10. Fast FiveMy wife, and several friends for that matter, did not believe me when I said that Fast Five would probably make my end of year list. Yes the film is ridiculously over-the-top, not to mention a blatant rip-off of the Ocean’s Eleven series, but I cannot deny that I had a blast watching it. While the highbrow thing would be to use this spot for another more esteemed picture, sometimes going lowbrow is just as rewarding.
9. MelancholiaSadness has never felt, or looked, so beautiful. Lars von Trier’s most accessible film to date manages to take depression, which some would consider a weakness, and turn it into a strength. Visually stunning and filled with great performances, Melancholia was a truly wonderful experience. The slow pacing of this film will turn off some, but I found the film mesmerizing from being to end.
8. HugoScorsese’s first attempt at a family film felt more like a university lecture at times, but oh what a lecture it was. The film is a cinephile’s wet dream as Scorsese, a master filmmaker himself, shines a light on one of the directors that influenced his love of cinema. Best of all, for a first time attempt, Scorsese seems to be right at home using 3D technology.
7. DriveTaking cues from Michael Mann and Brian De Palma, Nicolas Winding Refn offered an action thriller that exuded 80’s cool. From the killer soundtrack, to its protagonist who spoke more with his actions than with words, everything in Drive worked well. I am still amazed Refn was able to create so much tension out of scenes where not much actually happens.
4. Beauty Day2011 saw the release of many great documentaries that could have easily made my top ten list. However, the one that I keep going back to is director Jay Cheel’s Beauty Day. To some Ralph Zavadil was merely a man who would do crazy stunts on local television, but Cheel presents Zavadil as a man who cared deeply for his family and friends. Through his wonderful cinematography and sweet comedic touches, Cheel creates a documentary that manages to leave a lasting smile on my face.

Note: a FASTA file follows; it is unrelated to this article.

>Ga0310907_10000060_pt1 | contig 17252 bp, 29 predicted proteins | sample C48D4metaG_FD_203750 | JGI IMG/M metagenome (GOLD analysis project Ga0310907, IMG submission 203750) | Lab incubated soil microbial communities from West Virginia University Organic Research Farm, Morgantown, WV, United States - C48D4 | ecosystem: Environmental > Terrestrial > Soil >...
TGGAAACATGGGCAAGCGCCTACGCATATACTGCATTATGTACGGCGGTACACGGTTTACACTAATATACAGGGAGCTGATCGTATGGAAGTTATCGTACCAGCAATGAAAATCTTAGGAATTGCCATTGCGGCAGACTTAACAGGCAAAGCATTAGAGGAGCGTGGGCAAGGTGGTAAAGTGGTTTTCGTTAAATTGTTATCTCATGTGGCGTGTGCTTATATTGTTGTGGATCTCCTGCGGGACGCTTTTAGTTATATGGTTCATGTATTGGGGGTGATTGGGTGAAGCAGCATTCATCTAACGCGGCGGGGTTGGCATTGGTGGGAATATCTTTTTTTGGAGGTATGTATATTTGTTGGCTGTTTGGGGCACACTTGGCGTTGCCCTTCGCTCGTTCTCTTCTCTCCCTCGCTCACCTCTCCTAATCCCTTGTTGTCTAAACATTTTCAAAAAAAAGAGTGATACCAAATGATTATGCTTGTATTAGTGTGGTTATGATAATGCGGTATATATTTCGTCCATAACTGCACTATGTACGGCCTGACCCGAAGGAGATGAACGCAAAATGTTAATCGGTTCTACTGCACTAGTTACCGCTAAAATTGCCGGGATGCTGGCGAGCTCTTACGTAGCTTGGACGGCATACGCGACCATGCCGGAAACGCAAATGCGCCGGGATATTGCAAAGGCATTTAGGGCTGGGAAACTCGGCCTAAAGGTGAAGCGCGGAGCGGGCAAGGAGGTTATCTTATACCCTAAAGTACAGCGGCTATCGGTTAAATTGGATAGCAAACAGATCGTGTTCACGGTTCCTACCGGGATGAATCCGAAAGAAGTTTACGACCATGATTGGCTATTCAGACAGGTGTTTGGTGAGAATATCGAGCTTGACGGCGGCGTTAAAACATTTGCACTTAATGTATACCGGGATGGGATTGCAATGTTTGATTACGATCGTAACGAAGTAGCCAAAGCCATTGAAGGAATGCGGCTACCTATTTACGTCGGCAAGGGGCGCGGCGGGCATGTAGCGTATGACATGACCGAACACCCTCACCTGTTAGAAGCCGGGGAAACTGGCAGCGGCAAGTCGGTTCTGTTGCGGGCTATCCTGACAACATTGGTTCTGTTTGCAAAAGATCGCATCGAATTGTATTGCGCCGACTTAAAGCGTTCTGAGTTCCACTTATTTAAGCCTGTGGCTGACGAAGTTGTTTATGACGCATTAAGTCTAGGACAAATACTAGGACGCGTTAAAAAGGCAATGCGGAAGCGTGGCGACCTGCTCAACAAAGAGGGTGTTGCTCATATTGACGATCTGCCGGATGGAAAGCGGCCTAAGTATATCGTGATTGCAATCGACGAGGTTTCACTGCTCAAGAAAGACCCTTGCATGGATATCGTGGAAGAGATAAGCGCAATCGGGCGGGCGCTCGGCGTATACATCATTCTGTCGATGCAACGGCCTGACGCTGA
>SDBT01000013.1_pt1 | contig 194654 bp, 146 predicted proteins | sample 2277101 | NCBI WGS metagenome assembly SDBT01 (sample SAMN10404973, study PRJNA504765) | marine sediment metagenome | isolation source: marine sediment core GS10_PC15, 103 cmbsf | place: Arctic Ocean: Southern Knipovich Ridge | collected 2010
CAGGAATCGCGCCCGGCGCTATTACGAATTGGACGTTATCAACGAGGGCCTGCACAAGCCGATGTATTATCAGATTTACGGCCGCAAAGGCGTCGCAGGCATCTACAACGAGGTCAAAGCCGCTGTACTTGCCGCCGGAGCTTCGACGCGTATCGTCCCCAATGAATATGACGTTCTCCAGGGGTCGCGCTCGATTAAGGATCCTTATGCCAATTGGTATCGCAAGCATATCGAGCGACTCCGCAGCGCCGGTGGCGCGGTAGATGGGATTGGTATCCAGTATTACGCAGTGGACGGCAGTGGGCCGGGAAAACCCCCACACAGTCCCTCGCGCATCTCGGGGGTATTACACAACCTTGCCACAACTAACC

3. 13 AssassinsMy experience with Takashi Miike up to this point has been equally divided between hits and misses. 13 Assassins is a film that would definitely go into the “hit” column. Featuring one of the cruelest villains to appear on screen in a while, and a epic fight scene that never gets dull despite its length, Miike’s film was a treat. Delivering both an engaging story and a strong dose of action, 13 Assassins was an exhilarating rush.
1. The ArtistAt some point along the way films that evoked uncontrollable glee out of an audience began to get dismissed as frivolous cinema. It seems only films that punched audiences in the gut with raw emotion became regarded as legitimate filmmaking. The Artist harkens back to a time where making the audience smile was the acceptable norm. Making a modern day silent film that laments the end of the silent film era is a difficult thing to do, but director Michel Hazanavicius pulls it off wonderfully. Cynacism has engulf many of us film lovers over the years, so it is refreshing when a joyous film like this breaks through and reminds us that “feel good” does not have to be a dirty term.
Honourable Mentions: Tabloid, Martha Marcy May Marlene, Super 8, Rango, Margin Call, Meek’s Cutoff, Source Code, Contagion, Into the Abyss, Wiebo’s War
Films to keep an eye out for in 2012: The Journals of Musan, Breathing (Atmen), Jump Ashin!.